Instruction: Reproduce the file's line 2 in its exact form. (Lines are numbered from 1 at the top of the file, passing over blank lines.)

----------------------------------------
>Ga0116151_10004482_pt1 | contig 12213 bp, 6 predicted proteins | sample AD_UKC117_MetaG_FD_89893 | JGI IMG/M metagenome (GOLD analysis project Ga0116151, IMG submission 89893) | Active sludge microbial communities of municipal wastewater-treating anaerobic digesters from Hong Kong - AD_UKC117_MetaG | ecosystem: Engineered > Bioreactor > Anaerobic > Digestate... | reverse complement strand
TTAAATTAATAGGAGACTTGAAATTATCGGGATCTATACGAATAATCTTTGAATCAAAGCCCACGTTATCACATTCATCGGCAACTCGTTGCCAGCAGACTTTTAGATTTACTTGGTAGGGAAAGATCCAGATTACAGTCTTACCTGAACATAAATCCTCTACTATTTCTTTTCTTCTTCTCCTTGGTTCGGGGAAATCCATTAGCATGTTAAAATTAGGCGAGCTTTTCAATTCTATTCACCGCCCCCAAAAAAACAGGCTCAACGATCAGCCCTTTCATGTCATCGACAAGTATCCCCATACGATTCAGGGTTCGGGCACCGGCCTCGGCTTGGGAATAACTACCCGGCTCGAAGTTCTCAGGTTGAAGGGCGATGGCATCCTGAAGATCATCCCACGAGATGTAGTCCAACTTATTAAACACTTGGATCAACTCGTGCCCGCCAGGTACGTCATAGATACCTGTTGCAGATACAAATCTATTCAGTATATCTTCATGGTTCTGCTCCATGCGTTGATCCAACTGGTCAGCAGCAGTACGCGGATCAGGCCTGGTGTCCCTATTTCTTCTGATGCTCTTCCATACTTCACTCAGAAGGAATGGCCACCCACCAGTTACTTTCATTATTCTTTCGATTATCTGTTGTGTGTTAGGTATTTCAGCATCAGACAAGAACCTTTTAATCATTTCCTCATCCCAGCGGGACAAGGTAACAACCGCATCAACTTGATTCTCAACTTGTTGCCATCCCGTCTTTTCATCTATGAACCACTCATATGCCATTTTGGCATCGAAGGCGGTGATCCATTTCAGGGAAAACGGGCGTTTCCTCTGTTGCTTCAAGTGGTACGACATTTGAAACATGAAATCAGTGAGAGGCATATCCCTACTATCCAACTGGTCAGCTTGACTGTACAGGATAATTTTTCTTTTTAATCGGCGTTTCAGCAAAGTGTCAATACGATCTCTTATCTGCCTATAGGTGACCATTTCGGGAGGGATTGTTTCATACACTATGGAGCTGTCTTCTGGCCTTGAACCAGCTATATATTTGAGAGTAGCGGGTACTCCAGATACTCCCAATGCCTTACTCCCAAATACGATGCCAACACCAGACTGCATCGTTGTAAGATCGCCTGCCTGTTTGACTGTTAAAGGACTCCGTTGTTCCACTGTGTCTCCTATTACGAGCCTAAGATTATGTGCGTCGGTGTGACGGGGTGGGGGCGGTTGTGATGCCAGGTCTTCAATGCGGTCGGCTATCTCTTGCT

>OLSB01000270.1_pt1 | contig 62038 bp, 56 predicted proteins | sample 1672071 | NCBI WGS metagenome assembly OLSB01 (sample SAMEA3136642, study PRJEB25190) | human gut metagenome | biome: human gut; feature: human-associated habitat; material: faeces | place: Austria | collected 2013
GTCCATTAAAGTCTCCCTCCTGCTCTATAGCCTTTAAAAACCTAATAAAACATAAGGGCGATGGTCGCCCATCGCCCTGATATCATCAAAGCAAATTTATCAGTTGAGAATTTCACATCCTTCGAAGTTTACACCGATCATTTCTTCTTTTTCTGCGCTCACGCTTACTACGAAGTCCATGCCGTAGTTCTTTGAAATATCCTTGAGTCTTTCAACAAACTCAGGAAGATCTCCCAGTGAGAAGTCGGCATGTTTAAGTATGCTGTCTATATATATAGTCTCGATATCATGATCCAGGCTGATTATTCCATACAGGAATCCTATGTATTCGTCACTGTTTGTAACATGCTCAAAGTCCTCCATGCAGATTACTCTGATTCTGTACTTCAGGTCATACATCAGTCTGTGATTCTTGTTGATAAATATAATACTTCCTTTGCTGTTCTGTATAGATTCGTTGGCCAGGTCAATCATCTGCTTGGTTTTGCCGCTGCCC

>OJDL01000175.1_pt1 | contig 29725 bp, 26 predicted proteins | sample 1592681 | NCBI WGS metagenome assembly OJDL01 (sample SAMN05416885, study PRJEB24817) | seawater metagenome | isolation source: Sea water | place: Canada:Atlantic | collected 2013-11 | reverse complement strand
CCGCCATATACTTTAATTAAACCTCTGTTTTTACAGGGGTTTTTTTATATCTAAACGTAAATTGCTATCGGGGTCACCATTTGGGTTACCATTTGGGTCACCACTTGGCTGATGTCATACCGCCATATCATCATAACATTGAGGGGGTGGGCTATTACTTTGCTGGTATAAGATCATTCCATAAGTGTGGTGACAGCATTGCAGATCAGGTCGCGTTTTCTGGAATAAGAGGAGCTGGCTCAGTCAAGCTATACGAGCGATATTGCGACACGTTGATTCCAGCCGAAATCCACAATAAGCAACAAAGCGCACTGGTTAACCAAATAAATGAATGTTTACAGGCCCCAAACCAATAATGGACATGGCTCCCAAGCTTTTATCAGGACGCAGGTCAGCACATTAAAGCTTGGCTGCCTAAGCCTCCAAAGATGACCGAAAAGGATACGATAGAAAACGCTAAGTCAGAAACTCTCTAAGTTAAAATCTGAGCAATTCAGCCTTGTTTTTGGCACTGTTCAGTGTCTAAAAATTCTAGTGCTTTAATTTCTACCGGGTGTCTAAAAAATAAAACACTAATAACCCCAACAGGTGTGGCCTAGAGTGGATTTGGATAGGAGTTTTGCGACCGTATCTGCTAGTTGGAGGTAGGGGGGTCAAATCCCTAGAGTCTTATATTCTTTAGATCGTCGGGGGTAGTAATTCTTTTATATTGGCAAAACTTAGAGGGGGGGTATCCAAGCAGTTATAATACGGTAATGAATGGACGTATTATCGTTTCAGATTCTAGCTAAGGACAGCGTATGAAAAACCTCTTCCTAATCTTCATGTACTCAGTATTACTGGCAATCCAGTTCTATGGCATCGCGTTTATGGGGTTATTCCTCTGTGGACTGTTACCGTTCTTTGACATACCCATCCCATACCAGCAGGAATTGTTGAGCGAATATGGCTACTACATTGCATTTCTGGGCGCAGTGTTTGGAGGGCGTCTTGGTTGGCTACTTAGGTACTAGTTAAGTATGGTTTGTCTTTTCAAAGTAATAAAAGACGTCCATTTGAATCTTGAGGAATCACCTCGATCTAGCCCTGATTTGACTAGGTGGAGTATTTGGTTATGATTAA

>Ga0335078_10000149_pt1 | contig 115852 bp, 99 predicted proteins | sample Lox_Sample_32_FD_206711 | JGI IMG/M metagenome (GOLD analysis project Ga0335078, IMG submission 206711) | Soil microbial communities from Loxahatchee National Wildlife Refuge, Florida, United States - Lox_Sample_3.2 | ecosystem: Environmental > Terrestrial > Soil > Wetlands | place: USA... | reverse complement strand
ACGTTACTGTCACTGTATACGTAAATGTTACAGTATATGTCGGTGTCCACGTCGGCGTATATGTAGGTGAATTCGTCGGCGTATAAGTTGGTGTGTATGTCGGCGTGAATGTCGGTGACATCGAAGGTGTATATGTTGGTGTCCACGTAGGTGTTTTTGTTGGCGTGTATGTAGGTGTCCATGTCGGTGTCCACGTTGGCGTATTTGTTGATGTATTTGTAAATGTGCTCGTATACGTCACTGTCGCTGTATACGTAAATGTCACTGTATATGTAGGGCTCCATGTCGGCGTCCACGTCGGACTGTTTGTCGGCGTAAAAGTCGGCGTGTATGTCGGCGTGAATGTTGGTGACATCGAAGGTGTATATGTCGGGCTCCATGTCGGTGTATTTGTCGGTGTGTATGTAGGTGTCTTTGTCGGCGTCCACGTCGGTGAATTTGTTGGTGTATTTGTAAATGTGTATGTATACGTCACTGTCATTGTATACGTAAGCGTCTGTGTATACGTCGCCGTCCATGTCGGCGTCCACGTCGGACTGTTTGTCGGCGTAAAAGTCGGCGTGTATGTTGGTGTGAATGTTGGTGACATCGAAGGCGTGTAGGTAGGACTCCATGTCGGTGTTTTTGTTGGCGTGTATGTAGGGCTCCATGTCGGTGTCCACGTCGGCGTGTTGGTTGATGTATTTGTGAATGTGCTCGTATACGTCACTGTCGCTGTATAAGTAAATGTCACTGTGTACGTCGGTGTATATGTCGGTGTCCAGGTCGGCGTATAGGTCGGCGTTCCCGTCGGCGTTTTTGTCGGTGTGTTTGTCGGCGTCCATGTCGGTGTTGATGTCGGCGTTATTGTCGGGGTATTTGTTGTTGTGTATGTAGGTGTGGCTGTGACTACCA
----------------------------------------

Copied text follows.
TTAAATTAATAGGAGACTTGAAATTATCGGGATCTATACGAATAATCTTTGAATCAAAGCCCACGTTATCACATTCATCGGCAACTCGTTGCCAGCAGACTTTTAGATTTACTTGGTAGGGAAAGATCCAGATTACAGTCTTACCTGAACATAAATCCTCTACTATTTCTTTTCTTCTTCTCCTTGGTTCGGGGAAATCCATTAGCATGTTAAAATTAGGCGAGCTTTTCAATTCTATTCACCGCCCCCAAAAAAACAGGCTCAACGATCAGCCCTTTCATGTCATCGACAAGTATCCCCATACGATTCAGGGTTCGGGCACCGGCCTCGGCTTGGGAATAACTACCCGGCTCGAAGTTCTCAGGTTGAAGGGCGATGGCATCCTGAAGATCATCCCACGAGATGTAGTCCAACTTATTAAACACTTGGATCAACTCGTGCCCGCCAGGTACGTCATAGATACCTGTTGCAGATACAAATCTATTCAGTATATCTTCATGGTTCTGCTCCATGCGTTGATCCAACTGGTCAGCAGCAGTACGCGGATCAGGCCTGGTGTCCCTATTTCTTCTGATGCTCTTCCATACTTCACTCAGAAGGAATGGCCACCCACCAGTTACTTTCATTATTCTTTCGATTATCTGTTGTGTGTTAGGTATTTCAGCATCAGACAAGAACCTTTTAATCATTTCCTCATCCCAGCGGGACAAGGTAACAACCGCATCAACTTGATTCTCAACTTGTTGCCATCCCGTCTTTTCATCTATGAACCACTCATATGCCATTTTGGCATCGAAGGCGGTGATCCATTTCAGGGAAAACGGGCGTTTCCTCTGTTGCTTCAAGTGGTACGACATTTGAAACATGAAATCAGTGAGAGGCATATCCCTACTATCCAACTGGTCAGCTTGACTGTACAGGATAATTTTTCTTTTTAATCGGCGTTTCAGCAAAGTGTCAATACGATCTCTTATCTGCCTATAGGTGACCATTTCGGGAGGGATTGTTTCATACACTATGGAGCTGTCTTCTGGCCTTGAACCAGCTATATATTTGAGAGTAGCGGGTACTCCAGATACTCCCAATGCCTTACTCCCAAATACGATGCCAACACCAGACTGCATCGTTGTAAGATCGCCTGCCTGTTTGACTGTTAAAGGACTCCGTTGTTCCACTGTGTCTCCTATTACGAGCCTAAGATTATGTGCGTCGGTGTGACGGGGTGGGGGCGGTTGTGATGCCAGGTCTTCAATGCGGTCGGCTATCTCTTGCT